A complete English grammar

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Thomas Laurie, 1884 - 277 pages
 

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Page 25 - sdained subjection, and thought one step higher Would set me highest, and in a moment quit The debt immense of endless gratitude, So burdensome still paying, still to owe; Forgetful what from him I still received, And understood not that a grateful mind By owing owes not, but still pays, at once Indebted and discharged...
Page 27 - WE were now treading that illustrious Island, which was once the luminary of the Caledonian regions, whence savage clans and roving barbarians derived the benefits of knowledge, and the blessings of religion. To abstract the mind from all local emotion would be impossible, if it were endeavoured, and would be foolish, if it were possible.
Page 32 - Then none was for a party ; Then all were for the state ; Then the great man helped the poor, And the poor man loved the great ; Then lands were fairly portioned ; Then spoils were fairly sold : The Romans were like brothers In the brave days of old.
Page 25 - O thou that with surpassing glory crowned, Look'st from thy sole dominion like the god Of this new world; at whose sight all the stars Hide their diminished heads; to thee I call, But with no friendly voice, and add thy name 0 sun, to tell thee how I hate thy beams That bring to my remembrance from what state 1 fell, how glorious once above thy sphere; Till pride and worse ambition threw me down 40 Warring in heaven against heaven's matchless king: Ah wherefore!
Page 28 - Whence are thy beams, O Sun! thy everlasting light! Thou comest forth in thy awful beauty; the stars hide themselves in the sky ; the moon, cold and pale, sinks in the western wave; but thou thyself movest alone. Who can be a companion of thy course? The oaks of the mountains fall; the mountains themselves decay with years, the ocean shrinks and grows again; the moon herself is lost in heaven, but thou art forever the same, rejoicing in the brightness of thy course.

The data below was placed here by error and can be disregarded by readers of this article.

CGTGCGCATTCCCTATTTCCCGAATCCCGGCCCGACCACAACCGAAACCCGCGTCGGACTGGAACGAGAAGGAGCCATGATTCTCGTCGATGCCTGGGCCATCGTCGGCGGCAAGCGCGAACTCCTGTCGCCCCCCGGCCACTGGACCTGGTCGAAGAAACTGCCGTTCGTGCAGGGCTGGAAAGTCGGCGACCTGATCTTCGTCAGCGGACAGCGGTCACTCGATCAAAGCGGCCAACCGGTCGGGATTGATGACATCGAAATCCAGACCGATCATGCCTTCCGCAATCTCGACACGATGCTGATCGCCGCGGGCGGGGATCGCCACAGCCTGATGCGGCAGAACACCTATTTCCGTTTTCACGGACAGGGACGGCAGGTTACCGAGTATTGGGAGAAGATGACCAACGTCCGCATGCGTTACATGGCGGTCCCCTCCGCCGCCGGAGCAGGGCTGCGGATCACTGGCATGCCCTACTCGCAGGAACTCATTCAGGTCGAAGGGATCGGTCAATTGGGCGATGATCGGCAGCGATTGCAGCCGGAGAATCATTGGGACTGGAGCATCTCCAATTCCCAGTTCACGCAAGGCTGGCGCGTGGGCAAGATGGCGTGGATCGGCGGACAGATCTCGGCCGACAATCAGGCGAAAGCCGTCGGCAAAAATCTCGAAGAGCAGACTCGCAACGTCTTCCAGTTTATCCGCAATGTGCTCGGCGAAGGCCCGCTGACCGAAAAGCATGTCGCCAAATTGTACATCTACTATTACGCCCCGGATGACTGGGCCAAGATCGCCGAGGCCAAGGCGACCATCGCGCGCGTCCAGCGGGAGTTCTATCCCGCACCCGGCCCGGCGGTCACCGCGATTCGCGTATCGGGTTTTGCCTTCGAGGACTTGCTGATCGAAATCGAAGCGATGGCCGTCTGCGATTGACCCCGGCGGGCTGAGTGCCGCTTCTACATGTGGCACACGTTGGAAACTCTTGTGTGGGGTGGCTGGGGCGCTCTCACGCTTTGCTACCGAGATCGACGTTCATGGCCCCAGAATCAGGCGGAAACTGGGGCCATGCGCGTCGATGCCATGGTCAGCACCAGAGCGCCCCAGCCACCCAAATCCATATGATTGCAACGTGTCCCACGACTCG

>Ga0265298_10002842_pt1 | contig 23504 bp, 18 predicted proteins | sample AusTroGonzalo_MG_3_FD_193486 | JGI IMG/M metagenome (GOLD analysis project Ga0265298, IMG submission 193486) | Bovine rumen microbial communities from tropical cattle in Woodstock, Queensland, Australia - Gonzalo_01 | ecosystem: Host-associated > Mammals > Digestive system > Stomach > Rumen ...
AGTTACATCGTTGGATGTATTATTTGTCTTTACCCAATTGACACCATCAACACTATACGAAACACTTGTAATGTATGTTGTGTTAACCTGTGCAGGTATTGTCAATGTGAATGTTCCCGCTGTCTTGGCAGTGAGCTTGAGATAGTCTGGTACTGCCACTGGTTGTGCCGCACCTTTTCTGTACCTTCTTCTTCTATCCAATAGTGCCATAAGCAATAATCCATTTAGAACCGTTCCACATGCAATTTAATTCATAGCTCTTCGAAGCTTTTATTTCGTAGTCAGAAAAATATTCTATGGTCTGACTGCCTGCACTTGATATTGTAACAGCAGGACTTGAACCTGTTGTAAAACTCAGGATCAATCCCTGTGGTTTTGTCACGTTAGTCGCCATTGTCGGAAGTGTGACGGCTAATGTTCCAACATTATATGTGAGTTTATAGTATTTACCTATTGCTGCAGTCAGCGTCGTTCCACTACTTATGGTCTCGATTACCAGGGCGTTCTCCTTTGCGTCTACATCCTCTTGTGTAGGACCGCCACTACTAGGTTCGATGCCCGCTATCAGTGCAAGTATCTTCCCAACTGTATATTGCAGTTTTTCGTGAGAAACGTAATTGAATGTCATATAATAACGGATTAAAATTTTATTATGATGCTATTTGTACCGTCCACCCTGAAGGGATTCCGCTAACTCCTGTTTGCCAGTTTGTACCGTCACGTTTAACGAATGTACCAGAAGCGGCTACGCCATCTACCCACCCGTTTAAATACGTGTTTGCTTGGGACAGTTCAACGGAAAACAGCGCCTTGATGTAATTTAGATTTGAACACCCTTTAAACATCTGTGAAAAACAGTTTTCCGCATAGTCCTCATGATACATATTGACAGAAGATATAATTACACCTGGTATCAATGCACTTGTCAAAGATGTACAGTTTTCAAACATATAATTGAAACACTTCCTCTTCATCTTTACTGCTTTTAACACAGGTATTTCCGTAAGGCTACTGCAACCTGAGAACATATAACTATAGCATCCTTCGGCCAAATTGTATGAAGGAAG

Page 28 - When the world is dark with tempests, when thunder rolls and lightning flies, thou lookest in thy beauty from the clouds, and laughest at the storm. But to Ossian thou lookest in vain, for he beholds thy beams no more ; whether thy yellow hair flows on the eastern clouds, or thou tremblest at the gates of the west.
Page 22 - Martial, the things that do attain The happy life be these, I find ; The riches left, not got with pain ; The fruitful ground, the quiet mind. The equal friend, no grudge, no strife, No charge of rule nor governance ; Without disease, the healthful life ; The household of continuance.
Page 31 - Thou material God ! And representative of the Unknown — Who chose thee for his shadow ! Thou chief star ! Centre of many stars ! which mak'st our earth Endurable, and temperest the hues And hearts of all who walk within thy rays...
Page 177 - Whose adorning let it not be that outWard adorning of plaiting the hair, and of wearing of gold, or of putting on of apparel ; but let it be the hidden man of the heart, in that which is not corruptible, even the ornament of a meek and quiet spirit, which is in the sight of God of great price.
Page 23 - It blesseth him that gives, and him that takes: 'Tis mightiest in the mightiest: it becomes The throned monarch better than his crown ; His sceptre shows the force of temporal power, The attribute to awe and majesty, Wherein doth sit the dread and...

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